Hadoop Tipping Point

2 05 2013

If you’ve ever been to a Hadoop or Big Data meetup, typically it’s full of developers in jeans and sneakers indulging in pizza and beer while engaging with one or more presenters (also engineers in jeans and sneakers). Lots of demos with lines and lines of command outputs and code scrolling across screens more quickly than my eye can capture, never mind my mind grok. And everyone is happy, cuz it really is all about pizza, beer and code.

From Morton Grodzins, UChicago poly sci professor “in sociology, a tipping point is a point in time when a group–-or a large number of group members–rapidly and dramatically changes its behavior by widely adopting a previously rare practice.” This past week I witnessed what I believe is a tipping point in the world of Hadoop and Big Data.

ClouderaHadoopMeetup
Cloudera hosted a session in Boston on “Getting the Most from Hadoop”. The Boston Hadoop User Group was among the invitees. I snagged a latte after driving into rainy Boston for the all-day event, registered, and then found myself in a hotel event room, with scrambled eggs and BACON (possibly better than pizza and beer in my book). I navigated the room, chatting up some peeps, and found that almost no one there had used Hadoop at all. Few had downloaded it, experimented with it, and many weren’t really certain what to do with it. I took a closer look, and saw more khakis than jeans (even though I was still sporting mine) and many more shoes than sneakers (well, I wear heels to most meetups, so I have little to comment on there). It was weird.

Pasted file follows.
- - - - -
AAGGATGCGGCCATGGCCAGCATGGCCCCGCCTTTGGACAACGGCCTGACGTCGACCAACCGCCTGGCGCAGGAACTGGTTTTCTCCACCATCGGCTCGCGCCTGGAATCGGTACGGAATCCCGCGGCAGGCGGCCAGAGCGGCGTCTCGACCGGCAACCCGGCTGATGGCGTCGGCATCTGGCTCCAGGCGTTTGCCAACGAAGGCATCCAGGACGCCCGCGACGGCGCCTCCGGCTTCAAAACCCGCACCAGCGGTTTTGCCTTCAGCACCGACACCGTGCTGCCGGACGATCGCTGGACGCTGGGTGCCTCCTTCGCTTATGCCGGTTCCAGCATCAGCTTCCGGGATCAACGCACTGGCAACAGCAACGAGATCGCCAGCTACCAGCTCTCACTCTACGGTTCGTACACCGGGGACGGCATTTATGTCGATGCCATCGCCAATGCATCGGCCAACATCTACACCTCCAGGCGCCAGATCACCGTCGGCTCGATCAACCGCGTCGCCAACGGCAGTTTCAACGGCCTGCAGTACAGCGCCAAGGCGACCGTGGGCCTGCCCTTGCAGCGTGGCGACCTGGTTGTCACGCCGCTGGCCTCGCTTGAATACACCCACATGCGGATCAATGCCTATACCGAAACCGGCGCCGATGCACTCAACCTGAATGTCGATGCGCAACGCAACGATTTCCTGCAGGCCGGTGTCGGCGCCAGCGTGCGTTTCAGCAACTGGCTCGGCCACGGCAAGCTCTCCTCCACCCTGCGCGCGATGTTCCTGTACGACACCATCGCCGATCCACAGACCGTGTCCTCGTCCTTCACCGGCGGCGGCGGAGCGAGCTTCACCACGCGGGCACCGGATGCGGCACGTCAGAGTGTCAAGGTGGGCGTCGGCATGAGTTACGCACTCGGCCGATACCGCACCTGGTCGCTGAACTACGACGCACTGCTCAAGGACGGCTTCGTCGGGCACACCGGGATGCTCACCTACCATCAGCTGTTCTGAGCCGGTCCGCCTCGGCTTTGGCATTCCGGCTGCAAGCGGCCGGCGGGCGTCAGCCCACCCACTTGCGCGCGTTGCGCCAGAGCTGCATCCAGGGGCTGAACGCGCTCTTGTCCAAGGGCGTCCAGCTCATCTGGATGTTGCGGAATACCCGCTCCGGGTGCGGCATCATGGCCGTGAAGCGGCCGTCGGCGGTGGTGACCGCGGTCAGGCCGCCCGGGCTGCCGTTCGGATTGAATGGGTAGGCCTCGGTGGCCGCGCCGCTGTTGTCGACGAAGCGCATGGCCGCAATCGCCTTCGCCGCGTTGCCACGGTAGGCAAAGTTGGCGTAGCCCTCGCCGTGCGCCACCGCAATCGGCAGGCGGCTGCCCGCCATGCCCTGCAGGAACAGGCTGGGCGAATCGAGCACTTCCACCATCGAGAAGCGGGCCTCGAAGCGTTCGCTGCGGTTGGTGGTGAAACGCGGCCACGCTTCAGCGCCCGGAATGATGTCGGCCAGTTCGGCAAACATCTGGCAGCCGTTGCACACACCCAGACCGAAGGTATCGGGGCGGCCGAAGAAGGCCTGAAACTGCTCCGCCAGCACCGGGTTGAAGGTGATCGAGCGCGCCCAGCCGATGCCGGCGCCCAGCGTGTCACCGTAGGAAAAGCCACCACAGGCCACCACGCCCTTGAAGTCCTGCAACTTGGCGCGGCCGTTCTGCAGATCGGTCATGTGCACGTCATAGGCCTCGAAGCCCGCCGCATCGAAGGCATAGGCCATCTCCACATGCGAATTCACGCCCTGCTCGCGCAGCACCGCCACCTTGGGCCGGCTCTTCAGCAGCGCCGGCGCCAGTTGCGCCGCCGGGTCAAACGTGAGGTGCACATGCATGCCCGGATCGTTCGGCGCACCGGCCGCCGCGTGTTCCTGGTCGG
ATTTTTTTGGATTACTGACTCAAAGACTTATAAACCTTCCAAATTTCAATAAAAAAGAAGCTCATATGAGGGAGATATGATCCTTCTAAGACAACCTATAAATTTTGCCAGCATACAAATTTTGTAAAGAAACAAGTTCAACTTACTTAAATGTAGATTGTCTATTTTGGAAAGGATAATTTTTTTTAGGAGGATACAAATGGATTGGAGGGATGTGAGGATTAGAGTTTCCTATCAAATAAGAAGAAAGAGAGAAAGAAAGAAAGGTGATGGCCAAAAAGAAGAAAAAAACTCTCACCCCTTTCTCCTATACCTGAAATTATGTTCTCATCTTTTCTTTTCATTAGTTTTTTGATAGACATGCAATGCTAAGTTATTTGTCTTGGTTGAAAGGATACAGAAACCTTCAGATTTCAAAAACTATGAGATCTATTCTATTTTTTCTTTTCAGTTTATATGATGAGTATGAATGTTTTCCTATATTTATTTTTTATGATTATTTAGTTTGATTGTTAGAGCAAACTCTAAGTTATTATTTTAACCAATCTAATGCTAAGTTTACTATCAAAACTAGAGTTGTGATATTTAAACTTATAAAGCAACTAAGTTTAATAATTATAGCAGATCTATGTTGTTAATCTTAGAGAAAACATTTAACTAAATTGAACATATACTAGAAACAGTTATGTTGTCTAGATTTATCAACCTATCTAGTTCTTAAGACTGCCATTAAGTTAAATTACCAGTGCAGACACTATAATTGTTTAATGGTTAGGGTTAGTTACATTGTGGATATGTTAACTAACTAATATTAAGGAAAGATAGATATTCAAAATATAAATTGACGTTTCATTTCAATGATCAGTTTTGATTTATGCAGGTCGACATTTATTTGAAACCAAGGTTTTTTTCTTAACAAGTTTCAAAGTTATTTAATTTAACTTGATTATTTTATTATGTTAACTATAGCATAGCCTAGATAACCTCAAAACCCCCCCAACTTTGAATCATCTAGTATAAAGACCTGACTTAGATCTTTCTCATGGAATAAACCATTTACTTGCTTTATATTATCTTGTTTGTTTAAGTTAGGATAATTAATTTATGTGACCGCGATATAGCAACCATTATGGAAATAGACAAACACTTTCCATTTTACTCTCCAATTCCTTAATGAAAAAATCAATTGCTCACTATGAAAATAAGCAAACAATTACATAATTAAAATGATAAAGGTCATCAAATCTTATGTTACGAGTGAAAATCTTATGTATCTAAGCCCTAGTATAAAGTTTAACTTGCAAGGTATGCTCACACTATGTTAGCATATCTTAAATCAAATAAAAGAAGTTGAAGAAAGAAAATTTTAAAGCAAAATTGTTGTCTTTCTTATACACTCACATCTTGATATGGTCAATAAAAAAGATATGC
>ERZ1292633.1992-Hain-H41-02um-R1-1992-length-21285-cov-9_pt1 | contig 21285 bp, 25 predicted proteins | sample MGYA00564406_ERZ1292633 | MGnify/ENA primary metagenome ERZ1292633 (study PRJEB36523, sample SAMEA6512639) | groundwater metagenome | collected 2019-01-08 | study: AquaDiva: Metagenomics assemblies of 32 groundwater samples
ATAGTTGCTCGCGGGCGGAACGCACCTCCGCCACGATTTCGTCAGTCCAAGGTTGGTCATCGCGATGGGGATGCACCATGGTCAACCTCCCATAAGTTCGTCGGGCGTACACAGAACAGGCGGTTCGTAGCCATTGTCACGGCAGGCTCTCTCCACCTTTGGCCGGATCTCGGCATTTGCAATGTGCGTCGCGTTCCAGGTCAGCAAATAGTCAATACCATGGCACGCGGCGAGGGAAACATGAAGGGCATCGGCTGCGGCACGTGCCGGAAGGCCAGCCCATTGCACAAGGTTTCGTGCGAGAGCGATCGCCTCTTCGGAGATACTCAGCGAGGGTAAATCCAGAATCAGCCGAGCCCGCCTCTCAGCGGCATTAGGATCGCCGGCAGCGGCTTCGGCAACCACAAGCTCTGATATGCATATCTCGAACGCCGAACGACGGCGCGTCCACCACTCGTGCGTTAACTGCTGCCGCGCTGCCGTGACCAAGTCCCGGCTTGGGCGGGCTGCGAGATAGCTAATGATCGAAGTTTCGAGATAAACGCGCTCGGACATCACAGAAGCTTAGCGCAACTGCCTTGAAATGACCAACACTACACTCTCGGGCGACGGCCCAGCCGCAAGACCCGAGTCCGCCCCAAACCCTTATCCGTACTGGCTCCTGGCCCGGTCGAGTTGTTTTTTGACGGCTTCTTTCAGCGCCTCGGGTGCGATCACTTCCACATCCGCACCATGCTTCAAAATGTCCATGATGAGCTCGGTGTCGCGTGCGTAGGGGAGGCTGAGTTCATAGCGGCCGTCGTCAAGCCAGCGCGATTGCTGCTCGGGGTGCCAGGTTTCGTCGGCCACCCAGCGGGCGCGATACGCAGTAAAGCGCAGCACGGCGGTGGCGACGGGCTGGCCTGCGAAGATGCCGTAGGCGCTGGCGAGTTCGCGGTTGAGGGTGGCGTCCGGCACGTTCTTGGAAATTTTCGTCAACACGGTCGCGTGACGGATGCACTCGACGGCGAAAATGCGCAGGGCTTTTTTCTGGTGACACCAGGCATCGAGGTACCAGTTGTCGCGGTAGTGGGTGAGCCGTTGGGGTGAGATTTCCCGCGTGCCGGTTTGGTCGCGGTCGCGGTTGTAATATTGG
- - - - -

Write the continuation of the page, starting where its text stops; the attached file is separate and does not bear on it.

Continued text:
Then the event started. Kicked off by a team of Cloudera marketing and sales peeps – all in suits! A couple formal presos – one from a sponsor – followed. All powerpoints, not code scrolling rapidly across screens. I started getting really nervous – surely this was not appropriate for the Hadoop audience.

Yet no one left the room. Everyone was intently listening. The guy next to me was taking pictures and had a stack of business cards that he had collected from anyone he could. The guy on the other side of me asked if my company used Hadoop, and wanted to know how we got started. I spent a bunch of time talking to people about how Hadoop and the traditional data warehouse can play complementary roles, which seemed to be a huge concern from the audience.

And that’s when I realized Cloudera had helped ‘tip’ Hadoop from the original group of early adopters to a broader audience. The room was full of enterprise IT peeps. Wow.

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